Mr. Bangs smiled faintly.
“The shirt wasn’t on my back when it was stolen,” he said.
Primmie sniffed. “It didn’t have no chance to be,” she declared. “That camel thing got it onto his back first. But, anyhow, I feel better. I think now we’re goin’ to come out all right, Miss Martha and me. I don’t know why I feel so, but I do.”
Galusha was by no means as confident. He went back to his room and to bed, but it was long before he fell asleep. Just why the thought of Martha Phipps’ trouble should trouble him so greatly he still did not understand, exactly. Of course he was always sorry for any one in trouble, and would have gone far out of his way to help such a person, had the latter appealed to him. But Martha had not appealed to him; as a matter of fact, it was evident that she was trying to keep knowledge of her difficulty from him and every one else. Plainly it was not his business at all. And yet he was filled with an intense desire, even a determination, to make it his business. He could not understand why, but he wasted no time trying to understand. The determination to help was strong when at last he did fall asleep and it was just as strong when he awoke the next morning.
He endeavored, while dressing, to map out a plan of campaign, but the map was but a meaningless whirligig of lines leading nowhere when Primmie called from the foot of the stairs that breakfast was ready. During breakfast he was more absent-minded than usual, which is saying a good deal, and Martha herself was far from communicative. After the meal he was putting on his hat and coat preparatory to going out for his usual walk when Primmie came hurrying through the hall.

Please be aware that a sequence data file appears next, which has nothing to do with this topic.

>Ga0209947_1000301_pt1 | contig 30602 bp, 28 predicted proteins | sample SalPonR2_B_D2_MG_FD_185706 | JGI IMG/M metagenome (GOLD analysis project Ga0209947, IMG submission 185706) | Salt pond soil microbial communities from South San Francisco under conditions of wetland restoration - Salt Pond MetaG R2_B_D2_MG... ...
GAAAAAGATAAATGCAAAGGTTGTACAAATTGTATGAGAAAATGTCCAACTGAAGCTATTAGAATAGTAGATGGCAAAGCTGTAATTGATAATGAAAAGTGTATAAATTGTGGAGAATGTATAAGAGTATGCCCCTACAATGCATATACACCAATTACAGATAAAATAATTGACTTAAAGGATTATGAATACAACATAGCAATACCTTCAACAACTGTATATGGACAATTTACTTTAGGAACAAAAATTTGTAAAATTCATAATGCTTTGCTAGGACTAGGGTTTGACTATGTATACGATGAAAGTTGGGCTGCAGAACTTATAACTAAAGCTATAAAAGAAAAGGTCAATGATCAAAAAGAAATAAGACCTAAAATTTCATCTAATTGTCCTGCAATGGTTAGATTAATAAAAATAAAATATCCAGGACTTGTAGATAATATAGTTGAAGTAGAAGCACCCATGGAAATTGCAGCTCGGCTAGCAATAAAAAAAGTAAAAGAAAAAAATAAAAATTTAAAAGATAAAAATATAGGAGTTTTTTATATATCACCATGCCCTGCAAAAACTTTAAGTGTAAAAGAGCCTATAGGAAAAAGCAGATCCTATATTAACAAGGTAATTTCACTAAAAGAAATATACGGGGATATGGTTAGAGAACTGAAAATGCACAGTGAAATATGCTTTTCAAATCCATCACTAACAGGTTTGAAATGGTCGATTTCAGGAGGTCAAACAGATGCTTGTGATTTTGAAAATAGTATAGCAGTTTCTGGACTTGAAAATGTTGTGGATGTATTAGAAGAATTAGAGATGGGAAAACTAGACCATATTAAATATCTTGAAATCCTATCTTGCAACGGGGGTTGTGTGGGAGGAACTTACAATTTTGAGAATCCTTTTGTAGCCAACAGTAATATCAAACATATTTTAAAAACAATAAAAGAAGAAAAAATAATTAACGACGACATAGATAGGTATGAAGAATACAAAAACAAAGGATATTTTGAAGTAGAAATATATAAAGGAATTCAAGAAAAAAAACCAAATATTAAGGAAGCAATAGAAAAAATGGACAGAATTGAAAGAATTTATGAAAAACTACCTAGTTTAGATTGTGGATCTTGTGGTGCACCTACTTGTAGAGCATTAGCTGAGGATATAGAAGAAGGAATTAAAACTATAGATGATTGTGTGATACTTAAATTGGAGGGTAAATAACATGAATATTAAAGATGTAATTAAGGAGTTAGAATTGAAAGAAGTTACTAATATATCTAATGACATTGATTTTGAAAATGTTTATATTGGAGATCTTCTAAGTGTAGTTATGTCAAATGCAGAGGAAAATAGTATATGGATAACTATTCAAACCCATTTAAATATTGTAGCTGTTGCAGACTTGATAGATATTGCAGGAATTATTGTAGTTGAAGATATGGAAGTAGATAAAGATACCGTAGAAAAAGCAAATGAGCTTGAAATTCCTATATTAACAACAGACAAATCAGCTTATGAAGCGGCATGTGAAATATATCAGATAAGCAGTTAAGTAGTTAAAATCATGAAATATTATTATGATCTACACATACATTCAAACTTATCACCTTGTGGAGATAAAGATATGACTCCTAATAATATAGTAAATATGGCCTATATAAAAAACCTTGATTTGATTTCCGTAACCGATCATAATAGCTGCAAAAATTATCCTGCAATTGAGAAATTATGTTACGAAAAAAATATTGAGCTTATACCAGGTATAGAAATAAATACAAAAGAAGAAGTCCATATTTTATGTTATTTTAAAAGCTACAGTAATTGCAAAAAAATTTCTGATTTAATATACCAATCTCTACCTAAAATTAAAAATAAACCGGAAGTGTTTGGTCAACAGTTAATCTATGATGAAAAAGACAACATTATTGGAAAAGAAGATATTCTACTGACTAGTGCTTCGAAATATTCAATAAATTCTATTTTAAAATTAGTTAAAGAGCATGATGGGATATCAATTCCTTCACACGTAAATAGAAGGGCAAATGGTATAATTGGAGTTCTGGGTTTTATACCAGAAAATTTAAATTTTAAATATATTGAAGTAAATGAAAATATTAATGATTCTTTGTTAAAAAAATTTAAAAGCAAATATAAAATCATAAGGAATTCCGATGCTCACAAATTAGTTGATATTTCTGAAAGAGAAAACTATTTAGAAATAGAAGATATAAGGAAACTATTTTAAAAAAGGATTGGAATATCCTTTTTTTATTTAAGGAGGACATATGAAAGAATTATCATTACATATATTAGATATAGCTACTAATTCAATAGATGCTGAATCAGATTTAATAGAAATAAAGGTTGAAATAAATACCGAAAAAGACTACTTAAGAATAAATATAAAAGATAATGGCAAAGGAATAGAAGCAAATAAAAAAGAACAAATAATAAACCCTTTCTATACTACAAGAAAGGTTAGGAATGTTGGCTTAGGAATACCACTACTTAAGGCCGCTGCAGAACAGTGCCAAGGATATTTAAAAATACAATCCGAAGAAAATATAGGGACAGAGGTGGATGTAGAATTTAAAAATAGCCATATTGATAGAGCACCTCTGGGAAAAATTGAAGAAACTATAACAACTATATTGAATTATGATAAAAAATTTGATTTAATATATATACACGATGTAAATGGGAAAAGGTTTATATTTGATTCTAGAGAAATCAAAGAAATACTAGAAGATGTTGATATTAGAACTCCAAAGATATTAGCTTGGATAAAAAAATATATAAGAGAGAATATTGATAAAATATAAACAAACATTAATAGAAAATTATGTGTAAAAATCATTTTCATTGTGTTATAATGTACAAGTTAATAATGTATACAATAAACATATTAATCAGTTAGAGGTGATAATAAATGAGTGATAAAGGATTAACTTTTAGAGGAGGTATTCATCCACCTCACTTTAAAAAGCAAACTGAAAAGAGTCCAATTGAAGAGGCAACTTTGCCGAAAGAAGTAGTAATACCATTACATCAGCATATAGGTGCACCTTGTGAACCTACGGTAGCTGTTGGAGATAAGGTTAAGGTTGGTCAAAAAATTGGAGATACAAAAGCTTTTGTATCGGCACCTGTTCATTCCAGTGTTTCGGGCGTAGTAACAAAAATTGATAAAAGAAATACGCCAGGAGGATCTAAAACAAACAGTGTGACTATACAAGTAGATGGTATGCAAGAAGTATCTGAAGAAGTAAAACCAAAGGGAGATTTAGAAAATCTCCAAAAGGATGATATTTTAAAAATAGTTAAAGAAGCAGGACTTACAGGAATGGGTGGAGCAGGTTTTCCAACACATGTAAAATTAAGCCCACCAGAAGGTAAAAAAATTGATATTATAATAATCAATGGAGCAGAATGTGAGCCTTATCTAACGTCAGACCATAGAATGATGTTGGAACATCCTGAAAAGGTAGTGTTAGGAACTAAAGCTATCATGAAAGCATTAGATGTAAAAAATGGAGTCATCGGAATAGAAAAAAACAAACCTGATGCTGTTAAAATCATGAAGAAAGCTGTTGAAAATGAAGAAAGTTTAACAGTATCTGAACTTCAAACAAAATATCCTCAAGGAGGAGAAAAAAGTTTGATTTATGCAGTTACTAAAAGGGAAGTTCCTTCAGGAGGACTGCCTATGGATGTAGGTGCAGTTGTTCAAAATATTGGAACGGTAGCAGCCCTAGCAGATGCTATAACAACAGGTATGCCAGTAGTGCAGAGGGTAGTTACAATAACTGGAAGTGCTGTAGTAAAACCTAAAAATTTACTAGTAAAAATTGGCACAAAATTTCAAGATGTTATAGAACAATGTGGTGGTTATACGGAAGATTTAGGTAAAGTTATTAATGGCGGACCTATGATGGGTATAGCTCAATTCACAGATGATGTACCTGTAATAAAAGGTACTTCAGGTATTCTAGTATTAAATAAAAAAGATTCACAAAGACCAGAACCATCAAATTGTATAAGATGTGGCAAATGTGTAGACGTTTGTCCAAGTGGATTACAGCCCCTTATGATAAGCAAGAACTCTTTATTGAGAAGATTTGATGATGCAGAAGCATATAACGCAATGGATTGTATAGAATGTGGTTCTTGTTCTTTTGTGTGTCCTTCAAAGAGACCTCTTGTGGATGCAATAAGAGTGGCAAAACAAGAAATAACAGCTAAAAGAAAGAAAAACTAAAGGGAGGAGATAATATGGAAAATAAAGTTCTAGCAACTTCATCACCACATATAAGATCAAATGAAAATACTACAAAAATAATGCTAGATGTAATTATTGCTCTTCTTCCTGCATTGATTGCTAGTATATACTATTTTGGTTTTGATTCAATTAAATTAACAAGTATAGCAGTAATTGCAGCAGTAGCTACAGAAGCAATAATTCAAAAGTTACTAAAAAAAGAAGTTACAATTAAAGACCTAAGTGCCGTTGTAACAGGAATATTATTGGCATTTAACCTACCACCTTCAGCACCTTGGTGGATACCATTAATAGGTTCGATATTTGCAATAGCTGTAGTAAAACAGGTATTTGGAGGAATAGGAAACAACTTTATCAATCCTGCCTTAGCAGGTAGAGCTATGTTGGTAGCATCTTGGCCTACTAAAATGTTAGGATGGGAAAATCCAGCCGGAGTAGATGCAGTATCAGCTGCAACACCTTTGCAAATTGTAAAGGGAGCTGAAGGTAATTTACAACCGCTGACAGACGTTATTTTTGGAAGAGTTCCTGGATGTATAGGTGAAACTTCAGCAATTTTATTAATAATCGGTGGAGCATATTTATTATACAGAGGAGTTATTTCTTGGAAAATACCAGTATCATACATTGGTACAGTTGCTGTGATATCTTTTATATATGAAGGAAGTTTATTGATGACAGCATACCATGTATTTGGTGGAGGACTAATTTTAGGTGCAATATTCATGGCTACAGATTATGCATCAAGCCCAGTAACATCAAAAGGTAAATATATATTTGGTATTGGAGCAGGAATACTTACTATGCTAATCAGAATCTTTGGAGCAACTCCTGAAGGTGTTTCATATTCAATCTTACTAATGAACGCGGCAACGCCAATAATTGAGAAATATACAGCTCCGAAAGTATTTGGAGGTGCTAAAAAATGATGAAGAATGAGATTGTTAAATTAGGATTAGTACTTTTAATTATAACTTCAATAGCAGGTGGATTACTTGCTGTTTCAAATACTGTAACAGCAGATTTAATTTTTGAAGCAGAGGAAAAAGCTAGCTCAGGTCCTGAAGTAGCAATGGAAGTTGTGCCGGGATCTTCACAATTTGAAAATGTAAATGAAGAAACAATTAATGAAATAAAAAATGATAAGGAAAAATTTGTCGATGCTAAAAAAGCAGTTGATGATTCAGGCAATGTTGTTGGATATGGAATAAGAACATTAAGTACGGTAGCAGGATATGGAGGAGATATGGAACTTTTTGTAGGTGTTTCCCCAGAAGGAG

“She wants you,” said Primmie, mysteriously, her eyes shining with excitement. “She wants to see you in the settin’ room. Come on, come on, Mr. Bangs! What are you waitin’ for?”
As a general rule Galusha’s thoughts started upon the morning ramble some little time before he did and recalling them was a rather slow and patience-taxing process. In this case, however, they were already in the sitting room with Martha Phipps and so had a shorter road home. But they came slowly enough, for all that.
“Eh?” queried Galusha, peering out between the earlaps of his cap. “Eh? What did you say, Primmie?”
“I say Miss Martha wants to see you a minute. She’s in there a-waitin’. I bet you she’s goin’ to tell you about it. Hurry! hurry!”
“Tell me? . . . About what?”
“Why, about what ‘tis that’s worryin’ her so. About that Raish Pulcifer and all the rest of it. . . . Oh, my Lord of Isrul! Don’t you understand now? Oh, Mr. Bangs, won’t you please wake up?”
But Galusha was beginning to understand.
“Dear me! Dear me!” he exclaimed, nervously. “Do you think that— Did she say she wished to see me, Primmie?”